Lonesome Brothers,
(SpiritHouse, 2004)

The past two Lonesome Brothers albums, Swamptown Girl and Pony Tales, raised the bar as well as expectations. Well, the fifth Lonesome Brothers release, Fences, continues their bar-raising quality in a similar vein, with their nigh-trademark familiar sound and back-door accessibility.

One of the Lonesome Brothers -- either Jim Armenti or Ray Mason (no per-song credit/info on even their website!) -- has a quasi-nasal vocal style that in the proper context can cover a broad dramatic spectrum. While "Try Me Out for Awhile" shows how his unique voice can play on a sad note, there's also evidence of his voice being the primary (or at least secondary) funny element, such as the sadsack "Help Me Please" or "Lucky Size Seven." Check out the vocals and the lyrics in "Frozen George," a song about building a coffin for a frozen corpse that died in the "cold-cold weeeenter." That's musical dark comedy at its best. The title track is the only song in which it's difficult to ascertain the mood of humor or sadness.

OK, the other Lonesome Brothers vocalist has a very contemplative and interesting style. It's a mixture of serious softness and regret-filled reflection that's similar (of a sorts) to Jay Farrar. It works best in somber ballads, such as "Church of Nicotine" or "Come to the Window." It's not all slow songs for this vocalist, though. "I Aim Low" evokes a bit of Credence Clearwater Revival, a bit of cajun/zydeco and a lot of tempo.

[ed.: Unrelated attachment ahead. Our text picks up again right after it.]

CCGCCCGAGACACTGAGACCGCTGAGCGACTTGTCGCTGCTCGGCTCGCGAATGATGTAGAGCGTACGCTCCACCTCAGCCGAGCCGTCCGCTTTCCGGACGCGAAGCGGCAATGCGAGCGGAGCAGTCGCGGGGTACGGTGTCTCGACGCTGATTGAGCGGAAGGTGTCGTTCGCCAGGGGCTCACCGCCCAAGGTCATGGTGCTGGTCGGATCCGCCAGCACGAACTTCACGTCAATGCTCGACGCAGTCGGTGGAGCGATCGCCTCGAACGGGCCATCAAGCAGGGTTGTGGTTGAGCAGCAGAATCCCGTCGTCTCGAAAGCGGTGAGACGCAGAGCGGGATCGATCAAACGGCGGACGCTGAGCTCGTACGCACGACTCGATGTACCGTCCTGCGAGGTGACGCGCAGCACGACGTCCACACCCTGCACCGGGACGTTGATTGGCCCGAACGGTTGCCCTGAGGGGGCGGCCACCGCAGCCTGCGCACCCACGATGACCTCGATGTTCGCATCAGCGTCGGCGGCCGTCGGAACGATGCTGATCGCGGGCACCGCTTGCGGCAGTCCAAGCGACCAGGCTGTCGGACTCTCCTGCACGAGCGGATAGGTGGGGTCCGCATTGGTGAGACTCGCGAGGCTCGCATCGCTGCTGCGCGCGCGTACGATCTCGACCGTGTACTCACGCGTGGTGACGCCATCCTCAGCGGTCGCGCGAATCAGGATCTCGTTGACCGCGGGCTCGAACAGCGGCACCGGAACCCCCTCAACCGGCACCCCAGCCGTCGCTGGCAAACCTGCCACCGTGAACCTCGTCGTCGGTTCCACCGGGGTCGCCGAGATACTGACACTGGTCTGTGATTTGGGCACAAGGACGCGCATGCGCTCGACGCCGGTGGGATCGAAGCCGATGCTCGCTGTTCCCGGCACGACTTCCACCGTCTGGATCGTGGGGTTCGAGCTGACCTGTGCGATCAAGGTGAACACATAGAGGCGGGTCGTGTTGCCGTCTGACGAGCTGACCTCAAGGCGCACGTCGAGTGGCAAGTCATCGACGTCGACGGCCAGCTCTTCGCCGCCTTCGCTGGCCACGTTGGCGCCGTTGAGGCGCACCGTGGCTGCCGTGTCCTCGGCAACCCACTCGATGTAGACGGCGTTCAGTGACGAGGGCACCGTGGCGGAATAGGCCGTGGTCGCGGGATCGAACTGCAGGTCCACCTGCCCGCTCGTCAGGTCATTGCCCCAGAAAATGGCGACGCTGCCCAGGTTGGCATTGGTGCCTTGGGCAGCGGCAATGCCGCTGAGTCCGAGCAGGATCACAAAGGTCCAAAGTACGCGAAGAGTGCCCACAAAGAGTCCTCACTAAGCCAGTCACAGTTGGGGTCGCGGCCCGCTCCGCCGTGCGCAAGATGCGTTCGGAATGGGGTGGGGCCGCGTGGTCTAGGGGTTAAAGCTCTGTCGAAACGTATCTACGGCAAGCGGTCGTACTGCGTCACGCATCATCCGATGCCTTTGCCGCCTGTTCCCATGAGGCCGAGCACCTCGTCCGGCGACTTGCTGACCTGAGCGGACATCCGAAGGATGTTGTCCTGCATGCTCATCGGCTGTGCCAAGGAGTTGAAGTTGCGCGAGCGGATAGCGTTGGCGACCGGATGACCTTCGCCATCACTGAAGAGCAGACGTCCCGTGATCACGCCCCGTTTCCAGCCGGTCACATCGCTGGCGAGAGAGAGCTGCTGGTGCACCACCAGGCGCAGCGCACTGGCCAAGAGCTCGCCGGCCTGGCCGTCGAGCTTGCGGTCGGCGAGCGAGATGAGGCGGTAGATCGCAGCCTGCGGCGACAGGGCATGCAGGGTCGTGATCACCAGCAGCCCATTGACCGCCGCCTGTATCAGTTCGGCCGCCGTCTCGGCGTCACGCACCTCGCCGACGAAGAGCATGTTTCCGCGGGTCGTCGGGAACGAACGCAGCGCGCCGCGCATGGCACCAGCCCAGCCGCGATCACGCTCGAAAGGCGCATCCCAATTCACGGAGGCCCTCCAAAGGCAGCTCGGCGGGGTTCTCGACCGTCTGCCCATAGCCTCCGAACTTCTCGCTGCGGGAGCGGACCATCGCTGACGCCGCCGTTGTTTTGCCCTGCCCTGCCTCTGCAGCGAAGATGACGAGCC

In possibly the best song of the album, "If I Had No Shoes," there are several elements that contribute to its greatness. There's a fine bass riff at the beginning; there's the aforementioned contemplative vocal style and there's also strong imagery evoked by simple yet poetic lyrics. But, the underlying percussive elements by Tom Shea is what really makes this such a successful song. This is more than a backbone supporting the more flashy aspects -- Shea provides a rigid stable structure that holds everything together.

Besides the lack of information of who-does-what on which song (c'mon, guys, can't you make it easier for the reviewers?), Fences is a resounding success. This album has some damn fine alt-country/Americana music. Heck, it's damn fine music, regardless of genre. It's broadly appealing and a delight to the ears.

- Rambles
written by C. Nathan Coyle
published 19 March 2005

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